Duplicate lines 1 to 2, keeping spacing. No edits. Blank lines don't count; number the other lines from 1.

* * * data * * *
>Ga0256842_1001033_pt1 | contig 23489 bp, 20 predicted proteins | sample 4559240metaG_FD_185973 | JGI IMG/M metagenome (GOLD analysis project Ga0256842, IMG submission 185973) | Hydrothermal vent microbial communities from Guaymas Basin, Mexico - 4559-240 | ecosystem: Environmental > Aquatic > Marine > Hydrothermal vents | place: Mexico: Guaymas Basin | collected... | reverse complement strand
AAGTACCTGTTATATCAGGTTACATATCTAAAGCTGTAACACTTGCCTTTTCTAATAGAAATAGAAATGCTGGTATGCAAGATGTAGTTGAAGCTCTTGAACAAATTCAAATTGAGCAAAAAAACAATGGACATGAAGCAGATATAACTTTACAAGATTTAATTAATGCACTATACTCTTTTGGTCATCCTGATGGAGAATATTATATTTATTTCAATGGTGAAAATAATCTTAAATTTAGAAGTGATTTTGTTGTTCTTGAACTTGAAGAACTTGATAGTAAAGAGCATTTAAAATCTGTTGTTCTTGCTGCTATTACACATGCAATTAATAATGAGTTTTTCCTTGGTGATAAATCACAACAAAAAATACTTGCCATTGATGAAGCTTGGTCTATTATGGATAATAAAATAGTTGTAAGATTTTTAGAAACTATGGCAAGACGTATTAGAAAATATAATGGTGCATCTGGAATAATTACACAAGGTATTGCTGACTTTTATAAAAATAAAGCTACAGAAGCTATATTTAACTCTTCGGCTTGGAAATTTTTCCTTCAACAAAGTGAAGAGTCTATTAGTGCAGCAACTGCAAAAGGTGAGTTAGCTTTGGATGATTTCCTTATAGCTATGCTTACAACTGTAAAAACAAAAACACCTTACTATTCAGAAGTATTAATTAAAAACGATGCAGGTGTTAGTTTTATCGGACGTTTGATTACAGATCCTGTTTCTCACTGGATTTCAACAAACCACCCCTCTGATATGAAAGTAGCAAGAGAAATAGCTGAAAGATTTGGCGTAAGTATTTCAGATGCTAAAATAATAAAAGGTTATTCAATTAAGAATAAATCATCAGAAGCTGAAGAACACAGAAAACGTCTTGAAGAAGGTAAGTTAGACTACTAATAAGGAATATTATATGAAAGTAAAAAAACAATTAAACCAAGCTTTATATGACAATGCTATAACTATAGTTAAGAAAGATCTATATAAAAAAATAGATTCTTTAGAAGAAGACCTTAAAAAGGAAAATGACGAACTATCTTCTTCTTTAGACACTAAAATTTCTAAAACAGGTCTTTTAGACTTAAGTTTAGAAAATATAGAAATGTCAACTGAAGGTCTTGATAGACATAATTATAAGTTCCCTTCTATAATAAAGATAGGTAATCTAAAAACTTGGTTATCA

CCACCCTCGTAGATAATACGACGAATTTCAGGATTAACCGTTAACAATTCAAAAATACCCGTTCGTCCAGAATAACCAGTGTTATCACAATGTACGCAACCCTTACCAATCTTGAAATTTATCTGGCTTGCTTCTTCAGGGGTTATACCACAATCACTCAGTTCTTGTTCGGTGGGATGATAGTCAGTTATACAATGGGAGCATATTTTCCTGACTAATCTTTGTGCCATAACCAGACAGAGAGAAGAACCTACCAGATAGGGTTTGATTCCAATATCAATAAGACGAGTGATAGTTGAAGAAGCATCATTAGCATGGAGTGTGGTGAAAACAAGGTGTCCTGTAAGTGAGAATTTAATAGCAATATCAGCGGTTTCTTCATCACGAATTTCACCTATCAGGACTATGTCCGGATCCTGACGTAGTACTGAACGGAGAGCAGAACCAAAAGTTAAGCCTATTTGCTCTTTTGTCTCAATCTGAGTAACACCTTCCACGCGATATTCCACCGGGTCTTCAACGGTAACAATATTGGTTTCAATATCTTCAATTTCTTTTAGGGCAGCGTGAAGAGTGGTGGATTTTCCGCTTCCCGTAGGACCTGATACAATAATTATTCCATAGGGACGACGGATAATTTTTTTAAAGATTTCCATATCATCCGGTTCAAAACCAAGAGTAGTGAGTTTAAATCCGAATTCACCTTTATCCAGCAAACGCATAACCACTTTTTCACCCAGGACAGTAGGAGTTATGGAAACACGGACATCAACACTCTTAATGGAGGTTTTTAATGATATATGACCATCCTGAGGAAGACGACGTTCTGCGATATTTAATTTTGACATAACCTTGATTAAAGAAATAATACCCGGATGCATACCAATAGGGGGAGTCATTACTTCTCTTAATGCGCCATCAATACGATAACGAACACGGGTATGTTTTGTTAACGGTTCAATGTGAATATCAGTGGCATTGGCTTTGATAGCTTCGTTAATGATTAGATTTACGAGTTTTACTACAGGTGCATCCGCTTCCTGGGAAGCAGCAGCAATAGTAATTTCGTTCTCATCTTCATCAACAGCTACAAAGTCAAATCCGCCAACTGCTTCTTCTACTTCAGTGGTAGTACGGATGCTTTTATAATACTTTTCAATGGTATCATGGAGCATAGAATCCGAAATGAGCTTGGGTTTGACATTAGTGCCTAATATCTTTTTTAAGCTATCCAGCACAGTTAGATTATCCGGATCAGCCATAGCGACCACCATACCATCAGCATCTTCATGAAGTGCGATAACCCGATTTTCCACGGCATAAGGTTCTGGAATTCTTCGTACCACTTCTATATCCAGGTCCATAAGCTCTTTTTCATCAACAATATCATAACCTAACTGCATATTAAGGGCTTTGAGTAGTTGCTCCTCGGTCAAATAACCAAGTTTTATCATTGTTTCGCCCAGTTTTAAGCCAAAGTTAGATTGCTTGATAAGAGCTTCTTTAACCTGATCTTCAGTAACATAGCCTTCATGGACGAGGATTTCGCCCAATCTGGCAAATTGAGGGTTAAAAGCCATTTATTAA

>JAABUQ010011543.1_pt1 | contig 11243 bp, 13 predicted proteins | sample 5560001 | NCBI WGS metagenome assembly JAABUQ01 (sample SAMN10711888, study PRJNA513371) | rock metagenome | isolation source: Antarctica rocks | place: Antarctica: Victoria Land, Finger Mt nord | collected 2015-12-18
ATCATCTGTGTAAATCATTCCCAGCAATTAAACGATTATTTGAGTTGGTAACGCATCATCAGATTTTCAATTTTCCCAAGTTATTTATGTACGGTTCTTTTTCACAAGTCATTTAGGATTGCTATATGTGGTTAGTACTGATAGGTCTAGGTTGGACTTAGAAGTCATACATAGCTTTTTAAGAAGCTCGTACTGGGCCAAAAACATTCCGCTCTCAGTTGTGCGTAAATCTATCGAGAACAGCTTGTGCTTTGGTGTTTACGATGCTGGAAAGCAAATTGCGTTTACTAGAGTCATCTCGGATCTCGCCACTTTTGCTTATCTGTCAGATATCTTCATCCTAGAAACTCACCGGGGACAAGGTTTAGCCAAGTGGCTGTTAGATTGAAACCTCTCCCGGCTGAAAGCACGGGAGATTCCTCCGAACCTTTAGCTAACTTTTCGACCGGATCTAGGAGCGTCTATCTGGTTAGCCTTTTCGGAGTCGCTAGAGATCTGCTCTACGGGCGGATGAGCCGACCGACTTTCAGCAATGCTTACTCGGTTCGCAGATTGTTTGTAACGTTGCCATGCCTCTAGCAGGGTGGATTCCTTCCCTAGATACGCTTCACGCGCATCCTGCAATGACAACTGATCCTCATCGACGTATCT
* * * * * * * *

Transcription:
>Ga0256842_1001033_pt1 | contig 23489 bp, 20 predicted proteins | sample 4559240metaG_FD_185973 | JGI IMG/M metagenome (GOLD analysis project Ga0256842, IMG submission 185973) | Hydrothermal vent microbial communities from Guaymas Basin, Mexico - 4559-240 | ecosystem: Environmental > Aquatic > Marine > Hydrothermal vents | place: Mexico: Guaymas Basin | collected... | reverse complement strand
AAGTACCTGTTATATCAGGTTACATATCTAAAGCTGTAACACTTGCCTTTTCTAATAGAAATAGAAATGCTGGTATGCAAGATGTAGTTGAAGCTCTTGAACAAATTCAAATTGAGCAAAAAAACAATGGACATGAAGCAGATATAACTTTACAAGATTTAATTAATGCACTATACTCTTTTGGTCATCCTGATGGAGAATATTATATTTATTTCAATGGTGAAAATAATCTTAAATTTAGAAGTGATTTTGTTGTTCTTGAACTTGAAGAACTTGATAGTAAAGAGCATTTAAAATCTGTTGTTCTTGCTGCTATTACACATGCAATTAATAATGAGTTTTTCCTTGGTGATAAATCACAACAAAAAATACTTGCCATTGATGAAGCTTGGTCTATTATGGATAATAAAATAGTTGTAAGATTTTTAGAAACTATGGCAAGACGTATTAGAAAATATAATGGTGCATCTGGAATAATTACACAAGGTATTGCTGACTTTTATAAAAATAAAGCTACAGAAGCTATATTTAACTCTTCGGCTTGGAAATTTTTCCTTCAACAAAGTGAAGAGTCTATTAGTGCAGCAACTGCAAAAGGTGAGTTAGCTTTGGATGATTTCCTTATAGCTATGCTTACAACTGTAAAAACAAAAACACCTTACTATTCAGAAGTATTAATTAAAAACGATGCAGGTGTTAGTTTTATCGGACGTTTGATTACAGATCCTGTTTCTCACTGGATTTCAACAAACCACCCCTCTGATATGAAAGTAGCAAGAGAAATAGCTGAAAGATTTGGCGTAAGTATTTCAGATGCTAAAATAATAAAAGGTTATTCAATTAAGAATAAATCATCAGAAGCTGAAGAACACAGAAAACGTCTTGAAGAAGGTAAGTTAGACTACTAATAAGGAATATTATATGAAAGTAAAAAAACAATTAAACCAAGCTTTATATGACAATGCTATAACTATAGTTAAGAAAGATCTATATAAAAAAATAGATTCTTTAGAAGAAGACCTTAAAAAGGAAAATGACGAACTATCTTCTTCTTTAGACACTAAAATTTCTAAAACAGGTCTTTTAGACTTAAGTTTAGAAAATATAGAAATGTCAACTGAAGGTCTTGATAGACATAATTATAAGTTCCCTTCTATAATAAAGATAGGTAATCTAAAAACTTGGTTATCA